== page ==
Tour de Pologne organizers have unveiled the route of the 74th edition of the WorldTour race. This year's parcours sees some changes introduced to what had lately become a traditional course.
The Tour de Pologne runs between July 29 and August 4 and, just like in recent years, will be the main stage race between the Tour de France and Vuelta a España. The route features 23 categorized climbs and three uphill finishes, and follows a well-trodden trail in the southern parts of Poland. However, it includes neither a time-trial stage nor unnaturally long stages. Instead, seven days of racing are designed to give opportunities to both sprinters and puncheurs.
Krakow will host the start of the race, while Katowice and Rzeszow will be the two other major cities welcoming the WorldTour peloton. Traditionally a venue of the final time trial, this year the capital of Lesser Poland sees riders kick off racing with a short but undulating stage, likely to be snatched by sprinters. Day two will also be familiar as riders head to Katowice for a bunch sprint on a wide roads in the city centre, although there is a short climb to deal with on the way.
First moves in the general classifications are expected to take place on day three as riders tackle a hilly course on their way to the ski resort of Szczyrk. With four categorized climbs on the menu, punchy riders are likely to battle for the win on a steep climb that awaits in the final.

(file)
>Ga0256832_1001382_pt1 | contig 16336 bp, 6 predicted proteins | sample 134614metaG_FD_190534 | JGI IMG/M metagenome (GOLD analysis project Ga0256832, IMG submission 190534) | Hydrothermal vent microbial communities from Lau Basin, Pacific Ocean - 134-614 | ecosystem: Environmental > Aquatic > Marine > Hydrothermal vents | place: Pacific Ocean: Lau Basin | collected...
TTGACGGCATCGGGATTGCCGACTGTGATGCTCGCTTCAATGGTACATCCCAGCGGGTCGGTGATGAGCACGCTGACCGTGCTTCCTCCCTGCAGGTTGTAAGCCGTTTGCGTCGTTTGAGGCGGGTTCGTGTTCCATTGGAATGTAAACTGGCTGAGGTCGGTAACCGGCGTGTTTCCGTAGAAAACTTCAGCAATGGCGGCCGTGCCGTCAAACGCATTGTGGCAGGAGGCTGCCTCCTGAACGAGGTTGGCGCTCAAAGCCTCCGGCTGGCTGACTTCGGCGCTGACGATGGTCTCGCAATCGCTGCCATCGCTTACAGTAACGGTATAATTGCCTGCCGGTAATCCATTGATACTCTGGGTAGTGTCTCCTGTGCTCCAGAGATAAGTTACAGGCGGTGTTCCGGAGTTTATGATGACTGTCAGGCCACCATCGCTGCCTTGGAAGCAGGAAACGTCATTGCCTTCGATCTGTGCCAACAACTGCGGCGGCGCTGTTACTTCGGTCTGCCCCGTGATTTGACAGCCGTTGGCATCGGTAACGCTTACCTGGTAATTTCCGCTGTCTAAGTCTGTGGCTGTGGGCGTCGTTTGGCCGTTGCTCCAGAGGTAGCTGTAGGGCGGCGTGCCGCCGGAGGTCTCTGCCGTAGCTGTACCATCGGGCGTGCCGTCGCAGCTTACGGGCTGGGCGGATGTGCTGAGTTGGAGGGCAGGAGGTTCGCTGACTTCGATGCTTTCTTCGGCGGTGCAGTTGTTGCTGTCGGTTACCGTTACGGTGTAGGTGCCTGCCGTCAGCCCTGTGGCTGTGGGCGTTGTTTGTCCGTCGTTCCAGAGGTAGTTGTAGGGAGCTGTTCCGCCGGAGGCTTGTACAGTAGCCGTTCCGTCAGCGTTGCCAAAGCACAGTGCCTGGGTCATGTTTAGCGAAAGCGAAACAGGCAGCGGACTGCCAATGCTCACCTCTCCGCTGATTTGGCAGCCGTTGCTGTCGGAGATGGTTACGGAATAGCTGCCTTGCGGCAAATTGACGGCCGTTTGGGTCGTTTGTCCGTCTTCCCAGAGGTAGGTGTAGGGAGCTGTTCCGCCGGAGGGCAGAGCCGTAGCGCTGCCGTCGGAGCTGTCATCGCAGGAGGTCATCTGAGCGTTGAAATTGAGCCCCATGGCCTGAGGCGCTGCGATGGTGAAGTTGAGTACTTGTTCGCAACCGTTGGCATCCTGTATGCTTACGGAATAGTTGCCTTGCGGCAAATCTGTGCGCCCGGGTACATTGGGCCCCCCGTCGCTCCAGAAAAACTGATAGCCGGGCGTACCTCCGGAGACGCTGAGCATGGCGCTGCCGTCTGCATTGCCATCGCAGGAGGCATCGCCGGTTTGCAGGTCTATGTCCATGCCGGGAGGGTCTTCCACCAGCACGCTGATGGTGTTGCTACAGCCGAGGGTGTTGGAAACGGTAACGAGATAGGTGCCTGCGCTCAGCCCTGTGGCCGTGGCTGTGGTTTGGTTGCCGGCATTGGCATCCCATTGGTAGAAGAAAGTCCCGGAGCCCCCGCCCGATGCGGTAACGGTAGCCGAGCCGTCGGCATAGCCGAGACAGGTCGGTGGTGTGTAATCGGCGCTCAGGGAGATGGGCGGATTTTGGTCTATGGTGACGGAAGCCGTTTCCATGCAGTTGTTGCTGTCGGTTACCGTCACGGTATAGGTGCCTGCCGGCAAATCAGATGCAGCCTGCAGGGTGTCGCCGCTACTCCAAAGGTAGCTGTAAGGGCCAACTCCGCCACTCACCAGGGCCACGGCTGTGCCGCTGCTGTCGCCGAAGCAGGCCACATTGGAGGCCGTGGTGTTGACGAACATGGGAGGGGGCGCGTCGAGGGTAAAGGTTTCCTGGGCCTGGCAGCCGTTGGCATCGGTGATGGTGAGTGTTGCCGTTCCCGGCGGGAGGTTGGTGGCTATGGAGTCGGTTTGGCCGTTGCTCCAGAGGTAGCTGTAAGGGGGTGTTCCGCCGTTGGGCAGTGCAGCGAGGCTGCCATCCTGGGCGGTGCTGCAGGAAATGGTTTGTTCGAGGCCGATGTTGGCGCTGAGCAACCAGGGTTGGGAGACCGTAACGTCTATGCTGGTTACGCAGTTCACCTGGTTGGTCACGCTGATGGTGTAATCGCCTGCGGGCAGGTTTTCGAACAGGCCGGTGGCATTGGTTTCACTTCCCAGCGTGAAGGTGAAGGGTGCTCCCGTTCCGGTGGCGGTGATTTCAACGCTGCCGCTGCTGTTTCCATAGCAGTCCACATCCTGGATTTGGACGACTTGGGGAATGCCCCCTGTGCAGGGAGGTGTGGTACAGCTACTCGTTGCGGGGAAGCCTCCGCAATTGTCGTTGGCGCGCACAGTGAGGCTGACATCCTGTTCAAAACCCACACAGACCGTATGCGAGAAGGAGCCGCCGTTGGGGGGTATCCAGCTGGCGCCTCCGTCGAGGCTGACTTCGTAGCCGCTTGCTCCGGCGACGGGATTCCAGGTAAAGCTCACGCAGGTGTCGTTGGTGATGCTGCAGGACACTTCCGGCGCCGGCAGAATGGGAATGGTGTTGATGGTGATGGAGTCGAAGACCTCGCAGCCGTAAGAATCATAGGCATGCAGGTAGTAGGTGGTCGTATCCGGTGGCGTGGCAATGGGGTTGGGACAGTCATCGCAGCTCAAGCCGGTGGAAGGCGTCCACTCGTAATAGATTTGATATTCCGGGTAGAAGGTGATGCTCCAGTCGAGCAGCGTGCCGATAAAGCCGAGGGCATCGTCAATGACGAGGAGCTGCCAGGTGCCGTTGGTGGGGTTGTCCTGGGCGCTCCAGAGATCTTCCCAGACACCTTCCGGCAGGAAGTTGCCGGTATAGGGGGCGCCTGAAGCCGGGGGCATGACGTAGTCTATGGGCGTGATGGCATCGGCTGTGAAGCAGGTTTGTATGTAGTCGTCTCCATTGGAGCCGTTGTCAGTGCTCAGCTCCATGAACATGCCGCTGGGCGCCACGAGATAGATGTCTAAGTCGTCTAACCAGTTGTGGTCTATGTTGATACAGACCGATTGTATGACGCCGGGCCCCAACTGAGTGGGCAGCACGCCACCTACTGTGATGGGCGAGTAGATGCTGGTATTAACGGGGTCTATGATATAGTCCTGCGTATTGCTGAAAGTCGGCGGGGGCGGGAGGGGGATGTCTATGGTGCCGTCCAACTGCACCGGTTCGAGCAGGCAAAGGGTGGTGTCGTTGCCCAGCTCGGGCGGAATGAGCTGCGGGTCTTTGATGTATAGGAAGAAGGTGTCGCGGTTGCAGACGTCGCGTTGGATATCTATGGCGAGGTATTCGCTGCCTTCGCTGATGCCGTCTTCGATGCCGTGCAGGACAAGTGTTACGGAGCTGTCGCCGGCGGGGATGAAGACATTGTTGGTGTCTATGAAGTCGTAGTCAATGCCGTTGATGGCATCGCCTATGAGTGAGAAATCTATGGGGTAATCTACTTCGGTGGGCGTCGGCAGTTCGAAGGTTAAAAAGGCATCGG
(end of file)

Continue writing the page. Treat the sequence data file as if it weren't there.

The sprinters will have their last chance on day five as the peloton crosses Silesian roads and finishes in Zabrze after 238km of largely flat stage. The peloton then moves east on a short stage to Rzeszow, climbing four times in the final 60 kilometres – an overture to the more mountainous part of the race.
The final two days see the riders tackling the narrow roads of the Tatra mountains, where short stages with uphill finishes are designed to create an explosive race. Stage 6 leads through five categorized ascents into Zakopane, finishing on an uphill by Wielka Krokiew, the famous ski jumping venue, where Bart de Clercq and Tim Wellens triumphed in 2015 and 2016 respectively.
On the final day the riders cover a 66-kilometre circuit twice, climbing into Bukowina Tatrzanska. The traditional queen stage – jagged with numerous steep ascents and virtually no flat sections – was cancelled last year due to heavy rain but features in 2017 program, albeit with an altered route. Eight climbs will provide the final showdown of the race and the overall winner should be decided on the five-kilometre ascent to Bukowina Tatrzanska.
The organizers have already handed out the wildcards for three Pro Continental squads – CCC Sprandi Polkowice, Gazprom-Rusvelo and Team Novo Nordisk – as well as for the Polish National Team.
In 2016, Lotto Soudal's Tim Wellens claimed overall victory, surging to a stage win on a rain-soaked day in Zakopane. The Belgian outpaced his rivals and, with the last mountain stage called off, he held on comfortably to his advantage in the final time trial.
2017 Tour de Pologne route:
Stage 1: Krakow – Krakow (137 km)
Stage 2: Tarnowskie Gory – Katowice (146 km)
Stage 3: Jaworzno – Szczyrk (161 km)
Stage 4: Zawiercie – Zabrze (238 km)
Stage 5: Olimp Nagawczyna – Rzeszow (130 km)
Stage 6: Wieliczka – Zakopane (199 km)
Stage 7: Bukovina Resort – Bukowina Tatrzanska (132.5 km)